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Temporary restraining order against Mary Trump lifted, can promote book

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  • The temporary restraining order against Mary Trump — that prevented her from discussing her new tell-all book, “Too Much and Never Enough: How My Family Created the World’s Most Dangerous Man” — was lifted on Monday. 
  • The president’s younger brother Robert Trump filed a lawsuit to prevent the book’s release.
  • The judge’s decision on Monday to lift the temporary restraining order will now allow Mary Trump to discuss the book publicly.
  • Mary Trump tweeted on Monday evening, “Happy Infrastructure Week.”
  • Visit Business Insider’s homepage for more stories.

The temporary restraining order against Mary Trump that prevented her from discussing her new book was lifted on Monday, the day before her bombshell book was set to be released. 

In her tell-all book, “Too Much and Never Enough: How My Family Created the World’s Most Dangerous Man,” the president’s niece alleges that Trump “dismissed and derided” his own father when he began succumbing to Alzheimer’s and called Mary “stacked” in front of his then-wife Marla Maples, among other claims.

The president’s younger brother Robert Trump had tried to prevent the book’s release, claiming that it violated confidentiality agreements. Publisher Simon & Schuster said it didn’t know about the nondisclosure agreement. Earlier this month, a judge lifted a temporary restraining order against Simon & Schuster, saying the book was in the “public interest.”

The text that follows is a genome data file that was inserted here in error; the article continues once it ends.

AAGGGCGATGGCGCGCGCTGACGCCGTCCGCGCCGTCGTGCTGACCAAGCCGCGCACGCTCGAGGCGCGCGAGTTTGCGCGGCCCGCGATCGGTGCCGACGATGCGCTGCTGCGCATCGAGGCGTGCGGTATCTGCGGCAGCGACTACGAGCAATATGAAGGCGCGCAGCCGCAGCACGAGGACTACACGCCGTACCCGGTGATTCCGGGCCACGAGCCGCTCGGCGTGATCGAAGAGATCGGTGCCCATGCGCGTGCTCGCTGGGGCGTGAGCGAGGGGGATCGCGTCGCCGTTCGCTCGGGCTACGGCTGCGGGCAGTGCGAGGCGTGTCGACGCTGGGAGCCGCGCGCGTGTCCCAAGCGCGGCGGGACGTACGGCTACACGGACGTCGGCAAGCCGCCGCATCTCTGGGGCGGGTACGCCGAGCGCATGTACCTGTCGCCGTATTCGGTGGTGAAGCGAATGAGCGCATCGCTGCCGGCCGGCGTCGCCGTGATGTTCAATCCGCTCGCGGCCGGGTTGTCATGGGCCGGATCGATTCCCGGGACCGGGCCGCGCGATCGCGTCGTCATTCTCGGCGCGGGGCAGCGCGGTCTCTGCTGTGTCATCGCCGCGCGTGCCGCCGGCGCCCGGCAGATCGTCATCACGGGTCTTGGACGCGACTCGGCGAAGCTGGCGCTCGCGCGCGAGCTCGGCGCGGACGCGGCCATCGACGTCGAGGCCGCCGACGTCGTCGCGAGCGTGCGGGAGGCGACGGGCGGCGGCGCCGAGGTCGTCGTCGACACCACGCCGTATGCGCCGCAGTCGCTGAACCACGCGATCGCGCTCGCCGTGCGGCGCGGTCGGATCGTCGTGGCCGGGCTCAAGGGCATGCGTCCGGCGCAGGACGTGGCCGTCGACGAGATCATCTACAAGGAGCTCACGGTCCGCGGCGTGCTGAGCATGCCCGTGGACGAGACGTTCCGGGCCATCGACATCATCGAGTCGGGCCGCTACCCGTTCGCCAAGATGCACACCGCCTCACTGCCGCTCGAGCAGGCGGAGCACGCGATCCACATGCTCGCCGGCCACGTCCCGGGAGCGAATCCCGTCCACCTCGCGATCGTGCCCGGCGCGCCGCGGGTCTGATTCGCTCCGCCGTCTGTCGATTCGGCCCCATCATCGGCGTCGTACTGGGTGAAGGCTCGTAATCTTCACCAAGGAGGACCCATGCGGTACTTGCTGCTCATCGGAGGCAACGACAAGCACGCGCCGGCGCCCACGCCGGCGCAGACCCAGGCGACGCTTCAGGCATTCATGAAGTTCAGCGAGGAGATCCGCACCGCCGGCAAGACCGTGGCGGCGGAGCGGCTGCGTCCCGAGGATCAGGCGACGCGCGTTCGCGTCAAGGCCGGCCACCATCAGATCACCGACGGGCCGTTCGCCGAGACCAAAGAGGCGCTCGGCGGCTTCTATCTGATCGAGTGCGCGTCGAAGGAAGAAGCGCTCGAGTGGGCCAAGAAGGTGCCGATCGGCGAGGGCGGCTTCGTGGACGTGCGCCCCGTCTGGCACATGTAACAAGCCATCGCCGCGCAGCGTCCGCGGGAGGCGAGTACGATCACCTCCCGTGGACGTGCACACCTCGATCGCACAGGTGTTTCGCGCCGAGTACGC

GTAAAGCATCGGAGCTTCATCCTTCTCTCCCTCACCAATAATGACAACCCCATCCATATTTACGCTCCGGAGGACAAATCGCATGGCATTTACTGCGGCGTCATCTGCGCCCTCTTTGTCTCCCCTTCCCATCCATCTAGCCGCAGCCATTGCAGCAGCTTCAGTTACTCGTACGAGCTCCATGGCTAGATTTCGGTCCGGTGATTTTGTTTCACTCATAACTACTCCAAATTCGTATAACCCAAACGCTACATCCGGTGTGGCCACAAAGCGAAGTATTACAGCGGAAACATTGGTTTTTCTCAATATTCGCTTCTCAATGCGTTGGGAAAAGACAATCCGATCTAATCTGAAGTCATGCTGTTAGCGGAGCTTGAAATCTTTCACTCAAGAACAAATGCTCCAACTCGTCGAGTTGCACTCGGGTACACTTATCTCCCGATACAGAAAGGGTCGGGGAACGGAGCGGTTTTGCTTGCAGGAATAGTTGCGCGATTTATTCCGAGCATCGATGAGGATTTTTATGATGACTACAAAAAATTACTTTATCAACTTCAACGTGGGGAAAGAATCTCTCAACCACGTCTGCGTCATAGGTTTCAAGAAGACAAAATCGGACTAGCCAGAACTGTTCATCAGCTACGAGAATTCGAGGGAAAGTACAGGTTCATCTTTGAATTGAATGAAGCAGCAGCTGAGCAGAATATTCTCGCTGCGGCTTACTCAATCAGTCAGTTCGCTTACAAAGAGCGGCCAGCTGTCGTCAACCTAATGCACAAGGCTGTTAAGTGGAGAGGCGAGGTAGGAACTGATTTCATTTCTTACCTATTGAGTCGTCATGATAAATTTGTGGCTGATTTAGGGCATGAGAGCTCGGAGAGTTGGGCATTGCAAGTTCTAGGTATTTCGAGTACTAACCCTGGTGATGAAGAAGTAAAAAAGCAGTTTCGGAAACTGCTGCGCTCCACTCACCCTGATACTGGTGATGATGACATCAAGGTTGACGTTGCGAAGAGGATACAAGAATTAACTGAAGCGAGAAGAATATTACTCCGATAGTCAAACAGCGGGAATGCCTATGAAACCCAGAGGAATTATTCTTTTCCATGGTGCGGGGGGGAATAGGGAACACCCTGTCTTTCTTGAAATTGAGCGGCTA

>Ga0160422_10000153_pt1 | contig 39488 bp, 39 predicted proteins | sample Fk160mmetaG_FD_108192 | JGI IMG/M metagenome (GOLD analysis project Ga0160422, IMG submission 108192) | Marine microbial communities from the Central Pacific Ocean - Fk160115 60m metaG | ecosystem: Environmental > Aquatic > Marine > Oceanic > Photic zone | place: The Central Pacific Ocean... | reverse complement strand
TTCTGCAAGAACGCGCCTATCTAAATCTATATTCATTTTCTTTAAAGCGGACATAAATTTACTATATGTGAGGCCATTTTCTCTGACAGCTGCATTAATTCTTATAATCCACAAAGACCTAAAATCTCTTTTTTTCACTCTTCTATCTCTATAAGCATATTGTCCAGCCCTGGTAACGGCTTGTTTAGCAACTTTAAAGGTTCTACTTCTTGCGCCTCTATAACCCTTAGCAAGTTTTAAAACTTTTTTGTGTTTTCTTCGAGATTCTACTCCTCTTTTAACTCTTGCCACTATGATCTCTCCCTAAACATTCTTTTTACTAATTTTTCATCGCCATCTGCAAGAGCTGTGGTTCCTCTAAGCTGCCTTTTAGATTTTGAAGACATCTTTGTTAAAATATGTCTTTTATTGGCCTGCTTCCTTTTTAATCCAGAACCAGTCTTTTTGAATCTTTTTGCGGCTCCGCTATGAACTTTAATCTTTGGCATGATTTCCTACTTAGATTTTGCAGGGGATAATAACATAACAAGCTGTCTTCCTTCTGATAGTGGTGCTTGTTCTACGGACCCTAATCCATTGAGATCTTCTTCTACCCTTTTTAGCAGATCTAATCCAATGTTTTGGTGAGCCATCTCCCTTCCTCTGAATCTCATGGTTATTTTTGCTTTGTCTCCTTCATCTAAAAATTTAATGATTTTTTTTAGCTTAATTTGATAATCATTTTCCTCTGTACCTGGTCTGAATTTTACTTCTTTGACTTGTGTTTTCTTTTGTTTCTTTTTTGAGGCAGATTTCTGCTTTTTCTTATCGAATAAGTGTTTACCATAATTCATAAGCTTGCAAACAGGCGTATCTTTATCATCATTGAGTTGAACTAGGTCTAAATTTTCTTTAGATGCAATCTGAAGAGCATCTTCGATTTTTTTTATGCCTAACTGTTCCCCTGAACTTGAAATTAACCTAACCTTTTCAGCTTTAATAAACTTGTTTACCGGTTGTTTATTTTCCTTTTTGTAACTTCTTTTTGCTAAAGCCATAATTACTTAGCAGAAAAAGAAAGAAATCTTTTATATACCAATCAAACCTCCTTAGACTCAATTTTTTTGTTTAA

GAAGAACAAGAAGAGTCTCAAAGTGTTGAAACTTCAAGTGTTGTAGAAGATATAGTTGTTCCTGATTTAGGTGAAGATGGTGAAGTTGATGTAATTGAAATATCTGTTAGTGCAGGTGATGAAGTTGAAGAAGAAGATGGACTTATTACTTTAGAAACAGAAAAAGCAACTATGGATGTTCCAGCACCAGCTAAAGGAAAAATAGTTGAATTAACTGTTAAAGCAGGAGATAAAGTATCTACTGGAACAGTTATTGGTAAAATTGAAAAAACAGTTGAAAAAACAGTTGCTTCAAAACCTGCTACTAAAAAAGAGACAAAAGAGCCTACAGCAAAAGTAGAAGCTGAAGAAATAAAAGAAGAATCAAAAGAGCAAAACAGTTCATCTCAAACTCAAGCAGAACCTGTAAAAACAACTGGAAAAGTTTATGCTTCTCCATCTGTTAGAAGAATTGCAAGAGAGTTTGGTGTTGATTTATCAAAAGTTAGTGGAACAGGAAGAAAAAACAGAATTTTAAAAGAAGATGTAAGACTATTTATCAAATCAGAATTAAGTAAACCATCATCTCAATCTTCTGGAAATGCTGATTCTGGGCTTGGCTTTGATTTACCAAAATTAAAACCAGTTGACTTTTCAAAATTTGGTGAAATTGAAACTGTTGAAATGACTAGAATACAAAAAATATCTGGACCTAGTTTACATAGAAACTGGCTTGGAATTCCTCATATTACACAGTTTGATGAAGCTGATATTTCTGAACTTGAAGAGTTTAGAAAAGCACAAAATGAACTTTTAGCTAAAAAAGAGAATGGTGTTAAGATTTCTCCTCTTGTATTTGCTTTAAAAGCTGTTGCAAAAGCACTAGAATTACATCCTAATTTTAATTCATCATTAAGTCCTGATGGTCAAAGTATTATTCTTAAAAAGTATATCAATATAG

The judge’s decision on Monday to lift the temporary restraining order will now allow Mary Trump to discuss the book publicly. 

“There is no doubt that the Book is out in the public eye in significant quantities and has reached millions of people by the tremendous attention it has gained by the media,” New York Judge Hal Greenwald wrote in his ruling. “Comparing the potential enormous cost and logistical nightmare of stopping the publication, recalling and removing hundreds of thousands of books from all types of booksellers, brick and mortar and virtual, libraries and private citizens, is an insurmountable task at this time.” 

Mary Trump’s lawyer, Ted Boutrous, praised the ruling in a statement posted to Twitter

“The court got it right in rejecting the Trump family’s effort to squelch Mary Trump’s core political speech on important issues of public concern,” Boutrous said. “The First Amendment forbids prior restraints because they are intolerable infringements on the right to participate in democracy. Tomorrow, the American public will be able to read Mary’s important words for themselves.” 

Simon & Schuster said in a statement to CNN that it was “delighted” by the ruling. 

“The unfettered right to publish is a sacred American freedom and a founding principle of our republic, and we applaud the Court for affirming well-established precedents against prior restraint and pre-publication injunctions,” 

The White House has denied the contents of the book.

“Mary Trump and her book’s publisher may claim to be acting in the public interest, but this book is clearly in the author’s own financial self-interest,” deputy press secretary Sarah Matthews said in a statement earlier this month. “President Trump has been in office for over three years working on behalf of the American people — why speak out now?”

Mary Trump tweeted on Monday evening: “Happy Infrastructure Week.”

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